Magda Cordell McHale, Professor Emerita

Release Date: February 26, 2008 This content is archived.


BUFFALO, N.Y. -- Magda Lustigova Cordell McHale, professor emerita in the Department of Urban and Regional Planning, University at Buffalo School of Architecture and Planning, and a pioneering and influential American artist and futurist, died Feb. 21 at the Buffalo home of her friend and caretaker, Denise Kelleher.

Born in Hungary 1921, McHale was a member of the UB faculty from 1978-99. She was married to the late Frank Cordell, artistic director of EMI records, and then the late John McHale, the groundbreaking artist who is considered the father of the Pop Art movement.

Kathryn A. Foster, UB professor of urban and regional planning and director of UB's Regional Institute, worked with McHale for several years and called her "truly one of a kind; a unique personality, opinionated and totally direct, worldly wise and known for her tremendous forethought -- a big thinker who decades ago brought to UB a deep knowledge of globalism, intergenerational shifts in thought and culture, and the impact of new technologies long before the rest of us began to consider them. These are the issues that informed her life," Foster said.

"Magda was a professor emerita who never attended college. This would be is extremely difficult today, but she demonstrated to all of us how thinking outside the canon, its tools and methods can enrich and deeply inform academia.

"She was devoted to her department, and with the deepest generosity promoted our understanding of its history and the unique personalities who shaped it," she said. "In all of her years at UB, she never missed a faculty meeting and to the end remained in touch with former students and they with her. She was deeply appreciated by all of us and will be deeply, deeply missed."

In 1946, McHale was a regular figure at London's newly formed Institute of Contemporary Arts, which was and is devoted to nontraditional, anti-academic artistic expression and helped launch Pop art, Op art and British "brutalist" art and architecture.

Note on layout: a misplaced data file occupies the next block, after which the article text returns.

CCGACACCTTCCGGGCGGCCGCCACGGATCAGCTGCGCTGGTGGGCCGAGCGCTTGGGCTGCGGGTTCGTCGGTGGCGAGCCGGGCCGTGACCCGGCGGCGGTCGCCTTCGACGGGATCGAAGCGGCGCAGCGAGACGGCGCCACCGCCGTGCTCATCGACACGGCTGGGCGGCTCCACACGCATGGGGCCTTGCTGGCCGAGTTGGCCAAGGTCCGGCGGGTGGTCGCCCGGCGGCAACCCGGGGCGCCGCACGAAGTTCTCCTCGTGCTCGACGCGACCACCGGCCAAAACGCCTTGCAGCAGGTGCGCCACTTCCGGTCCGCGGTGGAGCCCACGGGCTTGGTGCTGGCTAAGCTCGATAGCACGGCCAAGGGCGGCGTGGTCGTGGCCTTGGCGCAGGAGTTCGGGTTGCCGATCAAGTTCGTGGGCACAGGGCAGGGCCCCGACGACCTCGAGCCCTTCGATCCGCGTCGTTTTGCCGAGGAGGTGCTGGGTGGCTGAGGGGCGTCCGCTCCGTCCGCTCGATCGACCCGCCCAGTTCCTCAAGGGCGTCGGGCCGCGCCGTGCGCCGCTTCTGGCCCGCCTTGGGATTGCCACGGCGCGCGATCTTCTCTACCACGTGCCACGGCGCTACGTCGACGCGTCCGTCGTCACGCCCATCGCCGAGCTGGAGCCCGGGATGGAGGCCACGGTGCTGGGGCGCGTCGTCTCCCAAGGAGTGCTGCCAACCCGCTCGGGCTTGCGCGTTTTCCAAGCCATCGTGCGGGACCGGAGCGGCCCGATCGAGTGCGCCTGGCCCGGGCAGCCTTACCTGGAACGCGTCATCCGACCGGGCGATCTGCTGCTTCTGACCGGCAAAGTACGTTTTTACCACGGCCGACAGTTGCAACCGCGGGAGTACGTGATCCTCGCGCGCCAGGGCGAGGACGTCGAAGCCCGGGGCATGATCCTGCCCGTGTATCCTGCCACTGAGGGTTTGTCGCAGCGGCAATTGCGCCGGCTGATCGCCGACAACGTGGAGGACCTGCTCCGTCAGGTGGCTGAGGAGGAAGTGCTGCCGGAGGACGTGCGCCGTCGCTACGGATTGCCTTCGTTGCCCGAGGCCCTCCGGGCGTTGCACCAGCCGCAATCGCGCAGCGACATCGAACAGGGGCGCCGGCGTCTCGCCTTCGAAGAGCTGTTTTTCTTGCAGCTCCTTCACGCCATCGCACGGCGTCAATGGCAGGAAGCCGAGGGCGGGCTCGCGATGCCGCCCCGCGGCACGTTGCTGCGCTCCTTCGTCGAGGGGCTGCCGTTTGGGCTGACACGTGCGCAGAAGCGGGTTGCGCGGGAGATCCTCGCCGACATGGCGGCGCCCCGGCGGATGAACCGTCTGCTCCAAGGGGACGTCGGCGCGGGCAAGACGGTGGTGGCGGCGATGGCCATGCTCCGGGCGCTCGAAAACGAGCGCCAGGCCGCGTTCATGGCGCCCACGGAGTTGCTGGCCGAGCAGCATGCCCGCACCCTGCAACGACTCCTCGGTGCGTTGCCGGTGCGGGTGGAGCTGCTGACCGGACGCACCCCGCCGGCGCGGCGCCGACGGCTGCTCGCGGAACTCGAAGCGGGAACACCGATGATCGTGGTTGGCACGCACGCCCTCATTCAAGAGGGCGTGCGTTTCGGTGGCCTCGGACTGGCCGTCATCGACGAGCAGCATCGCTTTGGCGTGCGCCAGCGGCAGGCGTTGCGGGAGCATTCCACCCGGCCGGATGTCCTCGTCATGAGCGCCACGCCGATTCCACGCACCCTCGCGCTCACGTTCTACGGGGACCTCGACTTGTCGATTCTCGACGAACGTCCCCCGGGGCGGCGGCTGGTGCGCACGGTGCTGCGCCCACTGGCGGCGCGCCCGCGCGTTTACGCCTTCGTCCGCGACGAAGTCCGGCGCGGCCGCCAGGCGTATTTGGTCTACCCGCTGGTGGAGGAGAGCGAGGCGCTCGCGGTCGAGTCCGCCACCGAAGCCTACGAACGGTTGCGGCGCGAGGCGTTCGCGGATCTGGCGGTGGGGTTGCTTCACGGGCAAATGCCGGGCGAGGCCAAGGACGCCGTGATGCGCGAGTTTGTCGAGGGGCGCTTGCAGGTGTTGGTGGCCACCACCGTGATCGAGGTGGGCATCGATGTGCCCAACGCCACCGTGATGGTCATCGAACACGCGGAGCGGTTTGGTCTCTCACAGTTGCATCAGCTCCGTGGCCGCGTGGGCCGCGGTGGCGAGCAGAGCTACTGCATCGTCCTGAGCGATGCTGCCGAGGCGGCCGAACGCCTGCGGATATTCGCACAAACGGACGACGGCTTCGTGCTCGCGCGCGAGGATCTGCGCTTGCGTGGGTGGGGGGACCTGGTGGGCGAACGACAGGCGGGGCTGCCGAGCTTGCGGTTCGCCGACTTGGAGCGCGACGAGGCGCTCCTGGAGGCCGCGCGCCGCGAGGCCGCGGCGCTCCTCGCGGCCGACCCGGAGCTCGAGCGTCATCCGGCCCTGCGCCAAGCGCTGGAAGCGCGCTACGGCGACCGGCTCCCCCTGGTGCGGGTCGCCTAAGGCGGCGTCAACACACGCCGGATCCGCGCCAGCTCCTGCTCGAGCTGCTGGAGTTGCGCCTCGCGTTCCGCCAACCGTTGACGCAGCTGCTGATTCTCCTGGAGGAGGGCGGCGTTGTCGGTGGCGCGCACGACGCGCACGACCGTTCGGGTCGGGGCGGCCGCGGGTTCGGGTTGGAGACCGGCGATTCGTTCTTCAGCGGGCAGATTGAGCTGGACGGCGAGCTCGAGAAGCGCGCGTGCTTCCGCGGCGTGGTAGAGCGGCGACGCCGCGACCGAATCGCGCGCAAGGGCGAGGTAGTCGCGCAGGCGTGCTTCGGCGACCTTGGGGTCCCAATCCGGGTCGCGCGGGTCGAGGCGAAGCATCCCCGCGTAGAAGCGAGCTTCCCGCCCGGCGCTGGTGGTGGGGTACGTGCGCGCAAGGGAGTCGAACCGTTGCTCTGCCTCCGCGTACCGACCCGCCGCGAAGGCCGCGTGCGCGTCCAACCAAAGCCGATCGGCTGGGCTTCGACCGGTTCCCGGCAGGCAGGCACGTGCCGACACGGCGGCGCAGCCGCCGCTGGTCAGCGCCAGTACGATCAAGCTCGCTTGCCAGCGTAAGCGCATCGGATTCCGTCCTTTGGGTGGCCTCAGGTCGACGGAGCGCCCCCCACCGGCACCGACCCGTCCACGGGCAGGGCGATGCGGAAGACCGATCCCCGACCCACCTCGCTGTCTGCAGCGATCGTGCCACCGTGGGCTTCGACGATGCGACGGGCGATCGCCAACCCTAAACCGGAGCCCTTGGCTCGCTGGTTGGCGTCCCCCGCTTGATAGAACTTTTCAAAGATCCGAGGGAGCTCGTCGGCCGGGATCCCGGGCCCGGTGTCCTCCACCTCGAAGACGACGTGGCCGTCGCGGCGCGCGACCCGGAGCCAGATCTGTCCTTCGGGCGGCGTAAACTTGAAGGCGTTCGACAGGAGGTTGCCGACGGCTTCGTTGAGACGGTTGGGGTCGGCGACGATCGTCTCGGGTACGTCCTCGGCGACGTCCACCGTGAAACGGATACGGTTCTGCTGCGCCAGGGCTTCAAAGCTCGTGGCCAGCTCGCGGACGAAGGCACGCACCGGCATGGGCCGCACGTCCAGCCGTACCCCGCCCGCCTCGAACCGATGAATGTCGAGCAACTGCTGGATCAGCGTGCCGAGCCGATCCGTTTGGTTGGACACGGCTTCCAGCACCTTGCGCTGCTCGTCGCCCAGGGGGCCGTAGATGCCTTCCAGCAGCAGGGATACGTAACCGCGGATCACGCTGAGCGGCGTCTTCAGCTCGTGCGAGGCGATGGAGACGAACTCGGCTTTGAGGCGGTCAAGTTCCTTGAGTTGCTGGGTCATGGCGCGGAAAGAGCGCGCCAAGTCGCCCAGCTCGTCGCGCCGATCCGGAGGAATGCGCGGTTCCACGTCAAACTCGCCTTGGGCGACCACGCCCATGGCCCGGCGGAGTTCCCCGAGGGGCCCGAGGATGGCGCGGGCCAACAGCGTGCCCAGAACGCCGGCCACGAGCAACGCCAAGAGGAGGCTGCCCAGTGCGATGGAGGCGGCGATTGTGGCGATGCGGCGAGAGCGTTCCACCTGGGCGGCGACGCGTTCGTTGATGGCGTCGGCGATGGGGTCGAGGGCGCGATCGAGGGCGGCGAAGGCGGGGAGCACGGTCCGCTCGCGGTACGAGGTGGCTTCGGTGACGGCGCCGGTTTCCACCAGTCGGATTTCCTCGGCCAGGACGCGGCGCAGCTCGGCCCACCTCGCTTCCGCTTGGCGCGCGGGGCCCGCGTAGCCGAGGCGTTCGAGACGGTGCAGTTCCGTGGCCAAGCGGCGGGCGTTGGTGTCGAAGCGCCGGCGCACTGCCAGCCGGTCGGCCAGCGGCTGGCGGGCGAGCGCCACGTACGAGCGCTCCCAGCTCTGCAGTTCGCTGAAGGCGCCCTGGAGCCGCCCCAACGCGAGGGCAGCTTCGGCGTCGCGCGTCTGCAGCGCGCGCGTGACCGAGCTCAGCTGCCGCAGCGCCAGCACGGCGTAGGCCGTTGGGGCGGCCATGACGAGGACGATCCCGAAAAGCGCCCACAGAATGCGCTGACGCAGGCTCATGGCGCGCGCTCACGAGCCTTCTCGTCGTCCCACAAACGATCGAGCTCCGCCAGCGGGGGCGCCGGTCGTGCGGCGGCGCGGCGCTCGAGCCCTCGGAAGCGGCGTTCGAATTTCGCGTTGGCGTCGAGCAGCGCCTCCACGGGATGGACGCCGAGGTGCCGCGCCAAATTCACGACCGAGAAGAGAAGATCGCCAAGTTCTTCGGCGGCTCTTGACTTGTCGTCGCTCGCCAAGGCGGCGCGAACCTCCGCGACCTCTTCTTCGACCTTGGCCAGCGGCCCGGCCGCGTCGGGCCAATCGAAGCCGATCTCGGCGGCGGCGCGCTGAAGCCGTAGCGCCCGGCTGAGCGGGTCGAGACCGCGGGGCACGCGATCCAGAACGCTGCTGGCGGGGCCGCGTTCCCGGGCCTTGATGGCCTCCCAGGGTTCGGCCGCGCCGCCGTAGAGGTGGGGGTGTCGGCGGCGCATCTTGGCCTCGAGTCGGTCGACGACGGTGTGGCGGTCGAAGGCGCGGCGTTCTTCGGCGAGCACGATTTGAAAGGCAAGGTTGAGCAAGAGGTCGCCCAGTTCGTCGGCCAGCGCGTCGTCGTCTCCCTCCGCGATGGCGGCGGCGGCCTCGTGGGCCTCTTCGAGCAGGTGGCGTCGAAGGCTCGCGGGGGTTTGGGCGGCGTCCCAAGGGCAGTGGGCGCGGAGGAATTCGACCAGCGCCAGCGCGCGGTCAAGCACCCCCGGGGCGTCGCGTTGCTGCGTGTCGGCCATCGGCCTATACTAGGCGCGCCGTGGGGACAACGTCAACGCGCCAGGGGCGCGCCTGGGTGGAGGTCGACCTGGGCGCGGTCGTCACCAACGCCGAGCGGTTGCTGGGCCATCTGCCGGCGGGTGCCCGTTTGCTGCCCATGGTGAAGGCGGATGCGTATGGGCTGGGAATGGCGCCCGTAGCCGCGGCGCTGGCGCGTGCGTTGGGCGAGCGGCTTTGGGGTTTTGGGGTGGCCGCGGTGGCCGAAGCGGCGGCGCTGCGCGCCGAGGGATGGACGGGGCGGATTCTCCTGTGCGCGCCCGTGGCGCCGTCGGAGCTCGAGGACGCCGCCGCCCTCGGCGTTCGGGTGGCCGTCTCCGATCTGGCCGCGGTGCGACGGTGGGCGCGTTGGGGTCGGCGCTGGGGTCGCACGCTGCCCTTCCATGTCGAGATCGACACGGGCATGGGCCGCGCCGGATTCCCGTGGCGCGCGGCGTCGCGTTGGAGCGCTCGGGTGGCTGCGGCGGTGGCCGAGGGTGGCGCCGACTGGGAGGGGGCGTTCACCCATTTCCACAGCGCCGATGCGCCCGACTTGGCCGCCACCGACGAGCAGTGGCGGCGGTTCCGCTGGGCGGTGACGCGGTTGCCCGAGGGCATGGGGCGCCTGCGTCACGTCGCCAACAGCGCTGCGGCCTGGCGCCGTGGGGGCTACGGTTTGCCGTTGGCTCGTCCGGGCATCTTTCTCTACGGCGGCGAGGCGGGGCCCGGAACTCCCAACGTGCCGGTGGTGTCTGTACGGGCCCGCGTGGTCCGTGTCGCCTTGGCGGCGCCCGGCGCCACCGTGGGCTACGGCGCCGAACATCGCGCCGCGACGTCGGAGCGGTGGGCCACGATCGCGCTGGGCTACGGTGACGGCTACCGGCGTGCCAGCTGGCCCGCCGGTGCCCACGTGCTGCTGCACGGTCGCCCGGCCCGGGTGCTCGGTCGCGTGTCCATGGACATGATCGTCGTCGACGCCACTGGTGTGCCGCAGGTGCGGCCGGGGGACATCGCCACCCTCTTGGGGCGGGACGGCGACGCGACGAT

A few years later, she and John McHale were among the founders of the Independent Group (IG), an influential British collaborative that grew out of a fascination with American mass culture, post-World War II technologies and the post-war British aesthetics of plenty.

Throughout the 1950s and 1960s, McHale explored her interest in the creative processes and bodily iconography in a series of large-scale, monumental paintings and mixed-media monoprints that were exhibited in major galleries.

Distinguished architectural critic Rayner Banham, also a member of the UB faculty, included a photograph of her painting, "Figure," (1955) in his article "The New Brutalism" in Architectural Review in 1955. Today, her work is held in several major public collections, including the Tate, London and Albright-Knox Art galleries.

McHale spent decades researching and writing about the long-range consequences of social, cultural and technological change on global societies. She was a fellow of the World Academy of Art and Science, and past vice president of the World Futures Studies Federation.

In celebration of this legacy, she endowed the McHale Fellowship in the UB School of Architecture and Planning in 2000 to support design work that involves speculation on the impact of new technologies on architecture.

Her books included "Facts & Trends: The Changing Information Environment; An Information Chartbook" (1985), "Ominous Trends and Valid Hopes: A Comparison of Five World Reports" (1984) and, with John McHale, "Basic Human Needs" (1978), "Futures Directory" (1977) and "Women in World Terms: Facts and Trends" (1975).

She was on the editorial board or editorial advisory board of several publications, including Multi: The Journal of Diversity and Plurality in Design, published by the Rochester Institute of Technology.

She is survived by stepchildren John (Renee), Julian and Even McHale and was the loving friend of Denise, Erin and Heather Kelleher.

A memorial service will be held at 10:30 a.m. Feb. 28, in the Amherst Memorial Chapel Inc., 281 Dodge Road, Amherst. There will be no prior visitation. Donations may be made to Hospice Foundation, Buffalo, N.Y. A larger memorial service will be held later in the year.

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